Communications Minister Moritz Leuenberger has called for a global tax on information to help bridge the digital divide.This content was published on May 21, 2007 - 21:27
Leuenberger said the levy would serve to finance new information and communication technologies in regions where people have little or no access to the internet.
Non-governmental organisations have welcomed the move, which they say caught them by surprise, describing it as a "necessary step in the right direction".
The Swiss communications minister unveiled his proposal at the opening of a United Nations meeting in Geneva charged with following up the World Summit on the Information Society (WSIS), held jointly in Geneva and Tunis.
Leuenberger even went as far as to state that bridging the digital divide was as important a challenge as tackling climate change.
"Today more than half the world's population don't even have a telephone," he said. "And four out of five people don't have access to the internet. They are cut off from information and any possibility of exchanging information, training or improving themselves."
"If we don't want these people to leave their countries, we must do something to ensure that the gap doesn't grow wider between those who surf the internet via high-speed ADSL and those who have to walk ten kilometres to the nearest phone box."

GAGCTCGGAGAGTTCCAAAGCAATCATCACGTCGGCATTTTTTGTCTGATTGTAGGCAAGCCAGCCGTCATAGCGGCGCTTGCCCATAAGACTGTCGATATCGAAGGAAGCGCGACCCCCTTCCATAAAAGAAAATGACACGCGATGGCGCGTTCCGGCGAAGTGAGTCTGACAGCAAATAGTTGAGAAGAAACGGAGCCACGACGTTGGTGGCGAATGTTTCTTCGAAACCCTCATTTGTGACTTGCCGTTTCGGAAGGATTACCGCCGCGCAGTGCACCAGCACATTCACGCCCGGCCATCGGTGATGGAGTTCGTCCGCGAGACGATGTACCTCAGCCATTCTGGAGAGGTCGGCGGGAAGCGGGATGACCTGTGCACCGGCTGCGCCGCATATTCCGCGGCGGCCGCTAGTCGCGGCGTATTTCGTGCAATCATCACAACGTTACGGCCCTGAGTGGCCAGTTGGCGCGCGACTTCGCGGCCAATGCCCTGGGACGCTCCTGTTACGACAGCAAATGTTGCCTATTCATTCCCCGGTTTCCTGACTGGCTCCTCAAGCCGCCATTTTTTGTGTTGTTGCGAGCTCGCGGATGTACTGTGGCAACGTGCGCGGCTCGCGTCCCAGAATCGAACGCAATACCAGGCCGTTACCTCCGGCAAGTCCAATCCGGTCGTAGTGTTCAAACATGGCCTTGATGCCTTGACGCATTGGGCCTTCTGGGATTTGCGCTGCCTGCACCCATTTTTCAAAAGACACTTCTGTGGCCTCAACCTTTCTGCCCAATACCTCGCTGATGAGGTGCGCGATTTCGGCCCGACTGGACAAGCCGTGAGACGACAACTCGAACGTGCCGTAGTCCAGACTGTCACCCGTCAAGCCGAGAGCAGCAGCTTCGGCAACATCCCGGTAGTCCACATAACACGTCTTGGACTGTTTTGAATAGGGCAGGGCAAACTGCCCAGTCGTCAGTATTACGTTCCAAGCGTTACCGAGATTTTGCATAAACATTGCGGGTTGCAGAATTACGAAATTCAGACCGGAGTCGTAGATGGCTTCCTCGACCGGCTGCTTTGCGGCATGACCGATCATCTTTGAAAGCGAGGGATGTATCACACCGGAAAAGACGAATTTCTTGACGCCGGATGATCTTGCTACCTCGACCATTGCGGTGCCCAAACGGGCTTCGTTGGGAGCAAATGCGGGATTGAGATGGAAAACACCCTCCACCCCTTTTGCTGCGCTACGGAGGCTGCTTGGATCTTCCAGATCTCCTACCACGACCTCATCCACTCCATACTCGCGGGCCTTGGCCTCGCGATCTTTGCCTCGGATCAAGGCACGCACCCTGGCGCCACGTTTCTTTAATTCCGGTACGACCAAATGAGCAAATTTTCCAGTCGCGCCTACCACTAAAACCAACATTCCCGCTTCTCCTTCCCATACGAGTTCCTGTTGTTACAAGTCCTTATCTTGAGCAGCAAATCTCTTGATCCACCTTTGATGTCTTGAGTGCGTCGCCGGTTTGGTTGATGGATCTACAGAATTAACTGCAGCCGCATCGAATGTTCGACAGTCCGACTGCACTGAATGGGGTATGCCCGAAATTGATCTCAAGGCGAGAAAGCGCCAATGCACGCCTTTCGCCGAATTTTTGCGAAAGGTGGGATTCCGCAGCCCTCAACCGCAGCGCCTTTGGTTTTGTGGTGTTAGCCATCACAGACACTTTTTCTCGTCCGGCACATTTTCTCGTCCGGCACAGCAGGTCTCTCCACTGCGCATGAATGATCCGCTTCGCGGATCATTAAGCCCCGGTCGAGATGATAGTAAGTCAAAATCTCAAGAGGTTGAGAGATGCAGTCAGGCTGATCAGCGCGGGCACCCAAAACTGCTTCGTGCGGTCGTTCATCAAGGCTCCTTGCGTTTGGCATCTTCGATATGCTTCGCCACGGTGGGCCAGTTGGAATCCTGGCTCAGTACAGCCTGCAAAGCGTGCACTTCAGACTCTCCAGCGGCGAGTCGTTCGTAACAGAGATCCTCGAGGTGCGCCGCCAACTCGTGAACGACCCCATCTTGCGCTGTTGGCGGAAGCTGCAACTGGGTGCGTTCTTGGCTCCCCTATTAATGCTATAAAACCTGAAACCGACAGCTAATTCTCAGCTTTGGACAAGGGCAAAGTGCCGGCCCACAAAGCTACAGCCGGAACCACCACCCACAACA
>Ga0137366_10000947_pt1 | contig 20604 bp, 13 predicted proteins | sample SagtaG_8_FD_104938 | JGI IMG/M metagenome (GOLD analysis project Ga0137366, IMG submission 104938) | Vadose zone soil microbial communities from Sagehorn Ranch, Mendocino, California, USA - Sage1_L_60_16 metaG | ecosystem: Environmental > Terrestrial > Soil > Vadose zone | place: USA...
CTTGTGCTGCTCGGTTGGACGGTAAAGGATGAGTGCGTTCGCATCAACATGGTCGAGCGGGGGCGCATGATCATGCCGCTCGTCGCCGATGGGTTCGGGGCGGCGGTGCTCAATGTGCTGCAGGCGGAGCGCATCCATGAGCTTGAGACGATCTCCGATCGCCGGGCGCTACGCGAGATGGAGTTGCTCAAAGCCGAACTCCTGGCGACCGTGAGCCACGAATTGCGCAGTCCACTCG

Leuenberger, who appealed for an international tax on carbon dioxide at last year's UN Climate Conference in Nairobi to fund the fight against global warming, believes a similar levy on information would help the WSIS achieve its goals.
Such a tax would be raised, for example, on paid-for information and computers. Leuenberger stressed that low-cost providers would be exempt.
Leuenberger's chief spokesman André Simonazzi told swissinfo that the money would be used to finance internet development and build educational content in countries that had yet to travel far along the information superhighway.
He added that it was the first time Leuenberger had publicly expressed the idea, and details of how and on what a tax would be imposed had yet to be thrashed out.
"Now we need to see whether this idea can be developed and whether it is realistic," Simonazzi said. "We also need to see whether other countries will pick it up."
Wolf Ludwig, co-president of communica-ch, the Swiss Platform on the Information Society, said he was taken aback by the news "because Leuenberger is arguing in our direction".
Ludwig, whose civil society coalition comprises 25 member organisations, said the idea of a flat rate had been mooted by communica-ch a couple of years ago. One idea, he said, would be to apply a minimal rate to emails.
"Three years ago the government was very hesitant in this domain but what Leuenberger is suggesting could really help," said Ludwig. "Hopefully it will be taken seriously."
swissinfo, Adam Beaumont in Geneva
The UN decided to hold the World Summit on the Information Society (WSIS) in two phases.
The first part took place in December 2003 in Geneva, where an action plan was endorsed by 175 nations to bridge the digital divide.
The second part was held in Tunis in November 2005.
The tenth session of the UN Commission on Science & Technology for Development takes place in Geneva from May 21-25.
It is focusing on the follow-up to the outcome of the World Summit on the Information Society at the regional and international level, to identify achievements, gaps and challenges, as well as future action needed to further implementation.
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